Pasta’s Up! Kaslo Sourdough research study concludes
Turns out that too much of a good thing can be . . . good.
Kaslo Sourdough, makers of the world’s first sourdough pasta, conducted a research project with the University of Calgary to determine if the specialized pasta encourages lower blood-glucose responses, influences insulin levels and benefits microorganisms in the gut.
The results are in. Kaslo Sourdough’s unique pasta recipe uses an ancient fermentation technology to create its Pasta Fermentata and the product contains a “good” bacteria called Lactobascilli. Turns out that high levels of this bacteria are beneficial.
Our gut microbiomes contain a variety of different bacteria and fungi—good ones and bad ones, and the proportions of each fluctuate at different times. Healthy and high levels of Lactobascilli from the sourdough pasta can contribute to a healthy microbiome because they crowd out other bacteria, some of which can be harmful to humans.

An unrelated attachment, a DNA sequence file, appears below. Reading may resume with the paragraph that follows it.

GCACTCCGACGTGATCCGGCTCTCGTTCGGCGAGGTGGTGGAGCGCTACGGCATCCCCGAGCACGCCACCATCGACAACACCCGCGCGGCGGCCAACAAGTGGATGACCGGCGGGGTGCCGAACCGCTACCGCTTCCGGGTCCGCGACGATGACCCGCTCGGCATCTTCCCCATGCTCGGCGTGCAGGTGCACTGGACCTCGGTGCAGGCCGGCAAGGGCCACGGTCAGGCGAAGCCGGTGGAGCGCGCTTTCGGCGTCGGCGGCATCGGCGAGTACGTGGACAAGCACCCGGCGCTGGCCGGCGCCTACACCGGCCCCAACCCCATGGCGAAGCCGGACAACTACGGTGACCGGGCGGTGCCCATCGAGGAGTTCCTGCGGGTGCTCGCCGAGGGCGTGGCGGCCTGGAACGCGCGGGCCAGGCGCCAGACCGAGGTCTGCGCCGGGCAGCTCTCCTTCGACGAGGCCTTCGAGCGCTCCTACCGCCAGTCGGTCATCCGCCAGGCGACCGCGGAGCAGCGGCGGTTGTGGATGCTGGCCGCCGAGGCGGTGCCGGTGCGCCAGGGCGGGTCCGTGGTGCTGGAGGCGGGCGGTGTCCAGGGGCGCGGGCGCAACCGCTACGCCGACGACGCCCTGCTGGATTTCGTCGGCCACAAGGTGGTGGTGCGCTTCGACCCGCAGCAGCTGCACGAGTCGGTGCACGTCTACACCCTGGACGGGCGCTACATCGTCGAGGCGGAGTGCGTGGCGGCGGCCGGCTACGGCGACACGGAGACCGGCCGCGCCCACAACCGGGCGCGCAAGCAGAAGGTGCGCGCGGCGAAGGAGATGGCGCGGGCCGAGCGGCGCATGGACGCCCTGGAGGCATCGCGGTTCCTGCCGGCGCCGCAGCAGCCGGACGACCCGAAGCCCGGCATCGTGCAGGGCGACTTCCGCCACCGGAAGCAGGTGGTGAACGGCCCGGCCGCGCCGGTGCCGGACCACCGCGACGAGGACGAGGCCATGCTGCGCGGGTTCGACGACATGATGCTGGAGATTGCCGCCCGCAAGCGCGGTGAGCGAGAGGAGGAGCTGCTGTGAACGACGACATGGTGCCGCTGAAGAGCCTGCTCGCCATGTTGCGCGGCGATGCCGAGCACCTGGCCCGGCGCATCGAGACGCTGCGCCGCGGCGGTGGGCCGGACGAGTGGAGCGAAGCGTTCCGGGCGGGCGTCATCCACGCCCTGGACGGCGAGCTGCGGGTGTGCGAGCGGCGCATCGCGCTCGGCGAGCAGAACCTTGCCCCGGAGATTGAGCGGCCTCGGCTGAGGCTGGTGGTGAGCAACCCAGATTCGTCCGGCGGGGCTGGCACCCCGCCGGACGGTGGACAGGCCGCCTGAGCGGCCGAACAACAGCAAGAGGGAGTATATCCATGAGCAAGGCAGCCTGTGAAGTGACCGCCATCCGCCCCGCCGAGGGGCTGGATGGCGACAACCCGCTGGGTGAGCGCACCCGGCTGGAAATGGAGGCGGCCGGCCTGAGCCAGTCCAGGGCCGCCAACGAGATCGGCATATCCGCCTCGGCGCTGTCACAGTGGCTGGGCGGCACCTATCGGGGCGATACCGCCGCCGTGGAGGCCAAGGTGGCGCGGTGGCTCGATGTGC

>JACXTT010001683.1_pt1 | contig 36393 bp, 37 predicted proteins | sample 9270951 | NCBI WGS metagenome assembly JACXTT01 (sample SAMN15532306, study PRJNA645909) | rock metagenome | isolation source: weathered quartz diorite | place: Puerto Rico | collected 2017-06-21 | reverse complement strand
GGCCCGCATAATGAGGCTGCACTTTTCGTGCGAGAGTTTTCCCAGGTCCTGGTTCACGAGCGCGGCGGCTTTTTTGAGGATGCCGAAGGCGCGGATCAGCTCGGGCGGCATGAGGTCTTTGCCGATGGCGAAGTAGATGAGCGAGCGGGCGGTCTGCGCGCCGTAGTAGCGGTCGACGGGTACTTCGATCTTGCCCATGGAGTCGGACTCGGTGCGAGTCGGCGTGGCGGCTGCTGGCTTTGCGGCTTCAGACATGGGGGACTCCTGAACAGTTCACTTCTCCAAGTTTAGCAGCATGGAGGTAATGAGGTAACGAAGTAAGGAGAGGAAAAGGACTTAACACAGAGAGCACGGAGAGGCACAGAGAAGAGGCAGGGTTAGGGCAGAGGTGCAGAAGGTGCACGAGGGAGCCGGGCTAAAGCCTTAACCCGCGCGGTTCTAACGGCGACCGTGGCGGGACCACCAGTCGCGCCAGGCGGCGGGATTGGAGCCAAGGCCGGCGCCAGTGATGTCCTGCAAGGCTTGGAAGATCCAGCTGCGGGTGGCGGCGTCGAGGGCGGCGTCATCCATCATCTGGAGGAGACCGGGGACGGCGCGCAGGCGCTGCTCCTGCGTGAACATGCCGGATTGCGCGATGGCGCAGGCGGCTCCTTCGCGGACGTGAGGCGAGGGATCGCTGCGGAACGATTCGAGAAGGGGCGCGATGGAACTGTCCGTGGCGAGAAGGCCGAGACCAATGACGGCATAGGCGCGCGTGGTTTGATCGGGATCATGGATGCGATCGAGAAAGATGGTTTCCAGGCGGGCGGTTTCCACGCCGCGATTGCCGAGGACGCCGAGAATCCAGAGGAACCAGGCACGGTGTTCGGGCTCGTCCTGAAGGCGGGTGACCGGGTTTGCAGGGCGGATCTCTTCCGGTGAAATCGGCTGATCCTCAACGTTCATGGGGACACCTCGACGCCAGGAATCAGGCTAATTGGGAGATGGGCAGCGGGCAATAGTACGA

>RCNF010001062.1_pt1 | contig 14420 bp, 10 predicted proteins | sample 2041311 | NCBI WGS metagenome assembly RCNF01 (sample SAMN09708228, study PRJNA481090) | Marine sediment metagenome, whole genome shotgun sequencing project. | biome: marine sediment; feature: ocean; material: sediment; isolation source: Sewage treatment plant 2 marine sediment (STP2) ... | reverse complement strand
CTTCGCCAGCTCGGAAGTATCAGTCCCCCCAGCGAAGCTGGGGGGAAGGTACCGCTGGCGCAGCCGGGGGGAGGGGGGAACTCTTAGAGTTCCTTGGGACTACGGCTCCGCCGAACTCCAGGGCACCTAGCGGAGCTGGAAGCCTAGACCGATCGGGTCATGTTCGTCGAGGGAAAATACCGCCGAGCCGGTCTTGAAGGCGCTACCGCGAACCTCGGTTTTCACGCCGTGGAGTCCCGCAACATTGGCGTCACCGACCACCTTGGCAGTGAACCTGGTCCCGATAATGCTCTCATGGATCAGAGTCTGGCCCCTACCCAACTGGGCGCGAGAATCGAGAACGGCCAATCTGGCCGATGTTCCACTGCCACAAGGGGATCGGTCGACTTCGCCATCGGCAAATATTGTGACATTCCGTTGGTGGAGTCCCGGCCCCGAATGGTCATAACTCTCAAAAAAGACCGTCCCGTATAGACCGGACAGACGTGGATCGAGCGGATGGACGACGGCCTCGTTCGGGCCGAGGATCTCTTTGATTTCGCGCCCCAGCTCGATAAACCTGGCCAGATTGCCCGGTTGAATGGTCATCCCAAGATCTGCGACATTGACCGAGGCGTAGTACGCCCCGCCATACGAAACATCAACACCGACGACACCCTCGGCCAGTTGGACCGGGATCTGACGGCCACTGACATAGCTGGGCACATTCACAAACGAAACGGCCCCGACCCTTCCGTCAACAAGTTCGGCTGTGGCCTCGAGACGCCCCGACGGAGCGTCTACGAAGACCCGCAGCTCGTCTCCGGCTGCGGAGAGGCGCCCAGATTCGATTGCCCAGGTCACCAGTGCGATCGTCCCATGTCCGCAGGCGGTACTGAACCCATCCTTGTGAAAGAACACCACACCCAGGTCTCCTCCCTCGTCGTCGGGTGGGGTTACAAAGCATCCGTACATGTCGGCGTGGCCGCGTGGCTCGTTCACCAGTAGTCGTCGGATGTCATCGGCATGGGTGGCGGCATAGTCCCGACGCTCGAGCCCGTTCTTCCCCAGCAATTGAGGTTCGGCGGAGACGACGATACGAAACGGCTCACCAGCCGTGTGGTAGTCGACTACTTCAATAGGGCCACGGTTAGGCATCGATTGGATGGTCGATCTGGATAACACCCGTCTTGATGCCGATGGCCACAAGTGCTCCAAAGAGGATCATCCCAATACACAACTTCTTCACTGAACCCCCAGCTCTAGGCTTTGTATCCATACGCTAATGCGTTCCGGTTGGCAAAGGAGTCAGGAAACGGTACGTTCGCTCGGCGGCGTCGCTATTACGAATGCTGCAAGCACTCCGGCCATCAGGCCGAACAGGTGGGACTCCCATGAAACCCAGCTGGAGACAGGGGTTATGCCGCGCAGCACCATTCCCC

Lactobascilli may also promote the growth of good bacteria in the gut microbiome. Interestingly, the results also showed that the Lactobascilli from Kaslo Sourdough’s fermented pastas also “crowded out” the growth of fungi, so there was lower fungal diversity in participants after they had eaten the sourdough pasta. In conclusion, healthy, dominant Lactobascilli in the digestive tract are associated with a healthy gut microbiome and reflect the health-promoting qualities of sourdough pasta.
“Having a healthy microbiome takes maintenance and it’s important to eat the right foods that help support good gut bacteria, and from what we’re seeing in the results, our pastas contribute to that,” said Silvio Lettrari, owner and operator of Kaslo Sourdough. “The Lactobacilli bacteria in our sourdough culture play an important role in producing the lactic acids that support the flourishing of good gut bacteria and suppress the growth of other bacteria and fungi—they are a “police force” to be reckoned with!”
Kaslo Sourdough general manager Heidi Lettrari added, “It’s been rewarding to be a part of the study with Dr. Shearer [of the University of Calgary], and in the coming months we’ll be working on figuring out how we can support the research publication. We’re also grateful to all the people who took part in and supported the study—thank you!”